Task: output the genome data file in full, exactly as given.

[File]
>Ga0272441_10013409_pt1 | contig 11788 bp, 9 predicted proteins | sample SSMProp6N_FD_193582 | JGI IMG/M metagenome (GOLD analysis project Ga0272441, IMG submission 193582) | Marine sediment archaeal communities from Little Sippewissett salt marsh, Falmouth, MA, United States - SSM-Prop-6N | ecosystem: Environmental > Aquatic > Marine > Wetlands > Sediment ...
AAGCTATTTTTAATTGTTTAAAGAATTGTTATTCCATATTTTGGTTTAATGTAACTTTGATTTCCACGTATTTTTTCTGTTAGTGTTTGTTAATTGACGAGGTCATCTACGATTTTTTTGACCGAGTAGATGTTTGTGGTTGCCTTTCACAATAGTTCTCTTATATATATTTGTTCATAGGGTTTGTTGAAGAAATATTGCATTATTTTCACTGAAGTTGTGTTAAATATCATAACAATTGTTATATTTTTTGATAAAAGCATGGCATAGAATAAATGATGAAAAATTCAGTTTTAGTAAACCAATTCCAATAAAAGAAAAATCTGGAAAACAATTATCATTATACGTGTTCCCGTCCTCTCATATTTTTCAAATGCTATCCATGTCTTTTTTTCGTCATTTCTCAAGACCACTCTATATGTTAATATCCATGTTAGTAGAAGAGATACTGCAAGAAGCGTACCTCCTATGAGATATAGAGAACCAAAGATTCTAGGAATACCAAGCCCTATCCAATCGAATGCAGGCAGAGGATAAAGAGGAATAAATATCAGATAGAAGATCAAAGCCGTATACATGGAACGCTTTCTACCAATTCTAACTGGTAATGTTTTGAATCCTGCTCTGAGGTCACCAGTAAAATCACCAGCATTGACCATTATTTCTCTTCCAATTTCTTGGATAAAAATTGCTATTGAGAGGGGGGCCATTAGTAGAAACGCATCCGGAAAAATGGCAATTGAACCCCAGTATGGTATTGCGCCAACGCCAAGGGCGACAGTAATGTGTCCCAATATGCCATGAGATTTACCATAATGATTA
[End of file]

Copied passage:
>Ga0272441_10013409_pt1 | contig 11788 bp, 9 predicted proteins | sample SSMProp6N_FD_193582 | JGI IMG/M metagenome (GOLD analysis project Ga0272441, IMG submission 193582) | Marine sediment archaeal communities from Little Sippewissett salt marsh, Falmouth, MA, United States - SSM-Prop-6N | ecosystem: Environmental > Aquatic > Marine > Wetlands > Sediment ...
AAGCTATTTTTAATTGTTTAAAGAATTGTTATTCCATATTTTGGTTTAATGTAACTTTGATTTCCACGTATTTTTTCTGTTAGTGTTTGTTAATTGACGAGGTCATCTACGATTTTTTTGACCGAGTAGATGTTTGTGGTTGCCTTTCACAATAGTTCTCTTATATATATTTGTTCATAGGGTTTGTTGAAGAAATATTGCATTATTTTCACTGAAGTTGTGTTAAATATCATAACAATTGTTATATTTTTTGATAAAAGCATGGCATAGAATAAATGATGAAAAATTCAGTTTTAGTAAACCAATTCCAATAAAAGAAAAATCTGGAAAACAATTATCATTATACGTGTTCCCGTCCTCTCATATTTTTCAAATGCTATCCATGTCTTTTTTTCGTCATTTCTCAAGACCACTCTATATGTTAATATCCATGTTAGTAGAAGAGATACTGCAAGAAGCGTACCTCCTATGAGATATAGAGAACCAAAGATTCTAGGAATACCAAGCCCTATCCAATCGAATGCAGGCAGAGGATAAAGAGGAATAAATATCAGATAGAAGATCAAAGCCGTATACATGGAACGCTTTCTACCAATTCTAACTGGTAATGTTTTGAATCCTGCTCTGAGGTCACCAGTAAAATCACCAGCATTGACCATTATTTCTCTTCCAATTTCTTGGATAAAAATTGCTATTGAGAGGGGGGCCATTAGTAGAAACGCATCCGGAAAAATGGCAATTGAACCCCAGTATGGTATTGCGCCAACGCCAAGGGCGACAGTAATGTGTCCCAATATGCCATGAGATTTACCATAATGATTA